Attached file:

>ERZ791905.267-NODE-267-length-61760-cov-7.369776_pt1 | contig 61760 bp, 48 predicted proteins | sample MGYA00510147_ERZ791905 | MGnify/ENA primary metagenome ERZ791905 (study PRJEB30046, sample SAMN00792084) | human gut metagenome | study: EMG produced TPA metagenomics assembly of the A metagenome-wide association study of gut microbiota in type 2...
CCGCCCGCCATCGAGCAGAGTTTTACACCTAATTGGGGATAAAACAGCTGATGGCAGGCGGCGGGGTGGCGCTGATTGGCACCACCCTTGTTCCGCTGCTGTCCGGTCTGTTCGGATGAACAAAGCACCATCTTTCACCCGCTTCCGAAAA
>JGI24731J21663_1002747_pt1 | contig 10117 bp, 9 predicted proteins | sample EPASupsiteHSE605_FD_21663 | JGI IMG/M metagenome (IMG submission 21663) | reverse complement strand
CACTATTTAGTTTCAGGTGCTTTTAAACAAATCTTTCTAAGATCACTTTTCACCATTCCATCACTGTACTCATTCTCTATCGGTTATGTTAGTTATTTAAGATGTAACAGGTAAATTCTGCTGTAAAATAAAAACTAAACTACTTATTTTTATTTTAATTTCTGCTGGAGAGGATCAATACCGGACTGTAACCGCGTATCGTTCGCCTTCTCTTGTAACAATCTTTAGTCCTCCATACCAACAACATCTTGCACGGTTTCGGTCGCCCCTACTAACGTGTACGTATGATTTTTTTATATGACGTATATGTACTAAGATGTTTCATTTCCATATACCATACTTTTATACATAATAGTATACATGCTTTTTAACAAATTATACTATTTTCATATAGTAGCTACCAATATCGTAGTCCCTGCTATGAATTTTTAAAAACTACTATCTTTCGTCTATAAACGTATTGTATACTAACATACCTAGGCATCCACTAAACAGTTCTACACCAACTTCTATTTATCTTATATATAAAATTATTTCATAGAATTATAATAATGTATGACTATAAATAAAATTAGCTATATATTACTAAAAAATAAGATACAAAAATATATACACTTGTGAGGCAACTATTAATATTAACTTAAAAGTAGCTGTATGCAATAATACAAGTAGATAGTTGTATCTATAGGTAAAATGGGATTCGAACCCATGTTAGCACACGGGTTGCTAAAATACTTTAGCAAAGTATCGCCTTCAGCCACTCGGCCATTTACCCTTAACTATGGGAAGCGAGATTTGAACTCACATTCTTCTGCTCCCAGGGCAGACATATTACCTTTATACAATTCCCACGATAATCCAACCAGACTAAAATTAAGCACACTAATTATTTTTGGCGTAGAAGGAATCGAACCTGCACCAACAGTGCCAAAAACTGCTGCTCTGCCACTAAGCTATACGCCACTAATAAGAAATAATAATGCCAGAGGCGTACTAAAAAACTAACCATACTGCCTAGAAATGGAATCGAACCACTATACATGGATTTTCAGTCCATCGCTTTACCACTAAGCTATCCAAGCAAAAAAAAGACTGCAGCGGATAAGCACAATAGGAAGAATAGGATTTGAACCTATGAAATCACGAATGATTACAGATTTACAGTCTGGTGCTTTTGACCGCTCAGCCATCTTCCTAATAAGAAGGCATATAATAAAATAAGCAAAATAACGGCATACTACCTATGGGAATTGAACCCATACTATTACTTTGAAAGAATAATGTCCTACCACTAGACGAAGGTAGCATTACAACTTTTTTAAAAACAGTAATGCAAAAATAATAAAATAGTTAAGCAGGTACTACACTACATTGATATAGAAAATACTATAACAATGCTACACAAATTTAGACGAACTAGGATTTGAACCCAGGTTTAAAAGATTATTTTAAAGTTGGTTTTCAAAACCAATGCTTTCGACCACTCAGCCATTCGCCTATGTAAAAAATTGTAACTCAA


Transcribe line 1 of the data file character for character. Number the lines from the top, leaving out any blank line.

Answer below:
>ERZ791905.267-NODE-267-length-61760-cov-7.369776_pt1 | contig 61760 bp, 48 predicted proteins | sample MGYA00510147_ERZ791905 | MGnify/ENA primary metagenome ERZ791905 (study PRJEB30046, sample SAMN00792084) | human gut metagenome | study: EMG produced TPA metagenomics assembly of the A metagenome-wide association study of gut microbiota in type 2...